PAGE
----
Letter

Phosphorus resource partitioning shapes phosphorus acquisition and plant species abundance in grasslands

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Published online:

Abstract

Species diversity is commonly hypothesized to result from trade-offs for different limiting resources, providing separate niches for coexisting species1,​2,​3,​4. As soil nutrients occur in multiple chemical forms, plant differences in acquisition of the same element derived from different compounds may represent unique niche dimensions5,6. Because plant productivity of ecosystems is often limited by phosphorus7, and because plants have evolved diverse adaptations to acquire soil phosphorus6,8, a promising yet untested hypothesis is phosphorus resource partitioning6,9,10. Here, we provided two different chemical forms of phosphorus to sown grassland mesocosms to investigate phosphorus acquisition of eight plant species that are common in European grasslands, and to identify subsequent patterns of plant abundance. For the first time, we show that the relative abundance of grassland plant species can be influenced by soil phosphorus forms, as higher abundance was linked to higher acquisition of a specific form of phosphorus. These results were supported by a subsequent isotope dilution experiment using intact grassland sods that were treated with different inorganic or organic phosphorus forms. Here, 5 out of 14 species showed greater phosphorus acquisition in the inorganic phosphorus treatment, and 4 in the organic phosphorus treatments. Furthermore, for the species used in both experiments we found similar acquisition patterns. Our results support the hypothesis of phosphorus resource partitioning and may provide a new mechanistic framework to explain high plant diversity in phosphorus-poor ecosystems6,11,​12,​13. As world biodiversity hotspots are almost invariably related to phosphorus limitation8,11,12, our results may thus also be key to understanding biodiversity loss in an era of ever-increasing nutrient enrichment14.

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Author information

Affiliations

  1. Plant Conservation and Population Biology, Department of Biology, University of Leuven, Kasteelpark Arenberg 31, B-3001 Leuven, Belgium

    • Tobias Ceulemans
    • , Gerrit Peeters
    • , Kasper Van Acker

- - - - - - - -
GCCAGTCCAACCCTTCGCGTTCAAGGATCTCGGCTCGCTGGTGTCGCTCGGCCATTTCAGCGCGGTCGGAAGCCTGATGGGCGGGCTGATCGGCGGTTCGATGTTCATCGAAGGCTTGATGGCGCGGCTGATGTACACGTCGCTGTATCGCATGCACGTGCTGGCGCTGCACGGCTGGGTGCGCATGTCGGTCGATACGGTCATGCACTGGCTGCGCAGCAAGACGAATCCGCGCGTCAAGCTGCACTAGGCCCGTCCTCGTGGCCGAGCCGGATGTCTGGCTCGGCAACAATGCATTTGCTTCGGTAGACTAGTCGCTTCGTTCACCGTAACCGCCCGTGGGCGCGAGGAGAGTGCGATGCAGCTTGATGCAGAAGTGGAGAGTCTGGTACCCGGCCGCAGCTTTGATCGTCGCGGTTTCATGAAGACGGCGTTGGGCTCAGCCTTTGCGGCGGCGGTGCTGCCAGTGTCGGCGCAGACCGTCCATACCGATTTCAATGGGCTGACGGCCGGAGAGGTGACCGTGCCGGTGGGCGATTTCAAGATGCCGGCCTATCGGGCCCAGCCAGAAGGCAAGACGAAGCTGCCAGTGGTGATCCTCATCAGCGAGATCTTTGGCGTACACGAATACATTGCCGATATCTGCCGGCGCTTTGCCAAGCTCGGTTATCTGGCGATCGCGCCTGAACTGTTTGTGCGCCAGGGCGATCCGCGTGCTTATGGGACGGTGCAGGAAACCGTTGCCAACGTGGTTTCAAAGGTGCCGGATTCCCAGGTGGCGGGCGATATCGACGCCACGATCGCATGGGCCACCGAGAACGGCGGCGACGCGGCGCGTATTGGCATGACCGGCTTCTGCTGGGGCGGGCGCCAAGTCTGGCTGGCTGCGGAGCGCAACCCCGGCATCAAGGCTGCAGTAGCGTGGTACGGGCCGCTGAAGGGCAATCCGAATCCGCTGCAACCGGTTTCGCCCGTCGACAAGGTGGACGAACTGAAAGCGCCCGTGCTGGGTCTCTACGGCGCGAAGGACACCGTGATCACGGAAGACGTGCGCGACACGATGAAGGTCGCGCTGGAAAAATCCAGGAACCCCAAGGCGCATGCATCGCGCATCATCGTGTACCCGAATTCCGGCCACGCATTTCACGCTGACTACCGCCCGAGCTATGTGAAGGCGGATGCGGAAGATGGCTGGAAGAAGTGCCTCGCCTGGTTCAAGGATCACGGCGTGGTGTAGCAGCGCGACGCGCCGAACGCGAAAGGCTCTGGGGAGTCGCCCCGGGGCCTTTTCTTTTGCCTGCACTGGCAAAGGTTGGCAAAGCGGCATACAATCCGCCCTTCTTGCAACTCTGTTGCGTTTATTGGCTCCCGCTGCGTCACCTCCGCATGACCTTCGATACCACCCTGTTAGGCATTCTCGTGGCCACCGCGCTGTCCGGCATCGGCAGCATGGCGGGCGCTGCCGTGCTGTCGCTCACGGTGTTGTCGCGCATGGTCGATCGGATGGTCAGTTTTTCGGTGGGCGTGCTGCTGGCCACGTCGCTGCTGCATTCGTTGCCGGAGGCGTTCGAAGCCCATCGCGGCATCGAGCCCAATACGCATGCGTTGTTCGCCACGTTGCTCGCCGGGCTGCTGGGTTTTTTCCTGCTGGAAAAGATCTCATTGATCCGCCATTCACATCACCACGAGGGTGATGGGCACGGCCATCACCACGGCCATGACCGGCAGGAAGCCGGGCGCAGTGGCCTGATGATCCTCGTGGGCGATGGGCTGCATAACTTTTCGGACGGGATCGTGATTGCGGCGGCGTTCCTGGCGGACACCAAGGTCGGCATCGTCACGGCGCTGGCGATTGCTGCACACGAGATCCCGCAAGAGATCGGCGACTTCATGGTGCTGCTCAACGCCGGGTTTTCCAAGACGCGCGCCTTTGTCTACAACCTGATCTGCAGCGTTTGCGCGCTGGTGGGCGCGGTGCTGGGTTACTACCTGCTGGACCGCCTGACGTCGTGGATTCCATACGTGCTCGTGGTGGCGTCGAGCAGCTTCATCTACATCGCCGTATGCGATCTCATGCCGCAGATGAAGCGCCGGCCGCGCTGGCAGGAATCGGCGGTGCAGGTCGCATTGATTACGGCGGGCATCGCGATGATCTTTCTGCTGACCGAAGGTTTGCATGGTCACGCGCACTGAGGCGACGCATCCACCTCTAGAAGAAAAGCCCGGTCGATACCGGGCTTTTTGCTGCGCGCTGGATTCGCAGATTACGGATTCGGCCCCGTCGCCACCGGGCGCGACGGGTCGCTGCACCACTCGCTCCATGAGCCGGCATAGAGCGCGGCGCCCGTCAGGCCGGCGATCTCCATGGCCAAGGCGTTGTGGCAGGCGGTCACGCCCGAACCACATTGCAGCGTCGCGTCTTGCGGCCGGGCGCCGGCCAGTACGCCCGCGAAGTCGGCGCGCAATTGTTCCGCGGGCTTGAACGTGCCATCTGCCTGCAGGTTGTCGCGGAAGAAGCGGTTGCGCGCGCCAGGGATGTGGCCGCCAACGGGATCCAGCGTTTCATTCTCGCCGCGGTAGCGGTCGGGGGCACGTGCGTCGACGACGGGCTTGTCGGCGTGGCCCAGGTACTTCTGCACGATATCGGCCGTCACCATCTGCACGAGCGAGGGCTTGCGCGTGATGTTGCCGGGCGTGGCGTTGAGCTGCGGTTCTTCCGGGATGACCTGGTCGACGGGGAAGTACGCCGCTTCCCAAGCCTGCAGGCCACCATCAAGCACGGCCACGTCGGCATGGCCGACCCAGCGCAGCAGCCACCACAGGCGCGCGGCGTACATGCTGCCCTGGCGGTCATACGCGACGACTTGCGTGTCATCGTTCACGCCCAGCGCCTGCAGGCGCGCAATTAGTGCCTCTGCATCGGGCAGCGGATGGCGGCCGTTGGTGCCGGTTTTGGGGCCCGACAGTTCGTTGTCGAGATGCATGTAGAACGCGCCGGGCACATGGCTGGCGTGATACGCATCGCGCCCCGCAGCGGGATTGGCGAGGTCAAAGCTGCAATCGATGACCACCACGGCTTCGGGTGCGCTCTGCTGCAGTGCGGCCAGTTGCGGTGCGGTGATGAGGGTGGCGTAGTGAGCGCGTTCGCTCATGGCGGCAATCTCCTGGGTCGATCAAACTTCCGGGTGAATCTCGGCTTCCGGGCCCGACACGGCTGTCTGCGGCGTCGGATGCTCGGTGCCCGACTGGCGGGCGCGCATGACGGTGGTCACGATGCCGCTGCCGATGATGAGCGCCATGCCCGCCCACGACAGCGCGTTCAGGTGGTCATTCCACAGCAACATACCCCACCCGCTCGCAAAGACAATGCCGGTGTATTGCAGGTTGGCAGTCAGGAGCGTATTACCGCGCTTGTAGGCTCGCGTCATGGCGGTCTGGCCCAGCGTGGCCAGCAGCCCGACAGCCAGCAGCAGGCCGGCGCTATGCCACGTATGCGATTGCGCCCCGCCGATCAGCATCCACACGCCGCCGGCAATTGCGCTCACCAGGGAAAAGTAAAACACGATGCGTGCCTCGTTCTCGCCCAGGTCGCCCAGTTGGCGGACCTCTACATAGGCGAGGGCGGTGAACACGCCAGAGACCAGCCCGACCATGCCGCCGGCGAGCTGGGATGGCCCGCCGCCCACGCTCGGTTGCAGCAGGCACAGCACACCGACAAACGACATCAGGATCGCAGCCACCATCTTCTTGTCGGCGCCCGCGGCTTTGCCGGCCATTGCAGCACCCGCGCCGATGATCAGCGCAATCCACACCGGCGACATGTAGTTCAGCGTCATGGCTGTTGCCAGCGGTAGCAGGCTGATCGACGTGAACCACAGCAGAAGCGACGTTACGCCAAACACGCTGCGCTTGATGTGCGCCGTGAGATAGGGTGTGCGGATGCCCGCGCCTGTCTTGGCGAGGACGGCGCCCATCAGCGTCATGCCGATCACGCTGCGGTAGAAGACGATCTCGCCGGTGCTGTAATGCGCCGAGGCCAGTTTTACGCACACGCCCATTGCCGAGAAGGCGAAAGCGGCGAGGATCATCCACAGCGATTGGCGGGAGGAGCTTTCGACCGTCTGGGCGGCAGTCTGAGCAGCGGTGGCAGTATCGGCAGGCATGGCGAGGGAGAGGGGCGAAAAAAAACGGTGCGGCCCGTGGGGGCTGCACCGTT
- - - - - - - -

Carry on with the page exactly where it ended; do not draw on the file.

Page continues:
•  & Olivier Honnay
  2. Isotope Bioscience Laboratory – ISOFYS, Department of Applied Analytical and Physical Chemistry, Ghent University, Coupure Links 653, B-9000 Gent, Belgium

    • Samuel Bodé
    •  & Pascal Boeckx
  3. Soil and Water Management, Department of Earth and Environmental Science, University of Leuven, Kasteelpark Arenberg 20, B-3001 Leuven, Belgium

    • Jessica Bollyn
    • , Kristin Coorevits
    •  & Erik Smolders
  4. Department of Physiological Diversity, Helmholtz Centre for Environmental Research–UFZ, Permoserstrasse 15, 04318 Leipzig, Germany

    • Stanley Harpole
  5. German Centre for Integrative Biodiversity Research (iDiv) Halle-Jena-Leipzig, Deutscher Platz 5e, 04103 Leipzig, Germany

    • Stanley Harpole
  6. Institute of Biology, Martin Luther University Halle-Wittenberg, Am Kirchtor 1, 06108 Halle (Saale), Germany

    • Stanley Harpole

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Contributions

O.H. directed the project and contributed to the data analyses. S.B., J.B., E.S. and P.B. designed and directed the second experiment. K.V.A. carried out both experiments. G.P. carried out the second experiment and performed laboratory analyses of the second experiment. J.B., K.C., S.B., P.B. and E.S. helped to carry out the second experiment and directed its laboratory and data analyses. S.H. gave revision input on the first experiment. T.C. conceived and designed the project, carried out all experiments, performed all data analyses and drafted the manuscript. All authors contributed to editing the drafted manuscript.

Competing interests

The authors declare no competing financial interests.

Corresponding author

Correspondence to Tobias Ceulemans.

Supplementary information

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  1. 1.

    Supplementary Information

    Supplementary Figures 1 and 2, Supplementary Tables 1–4.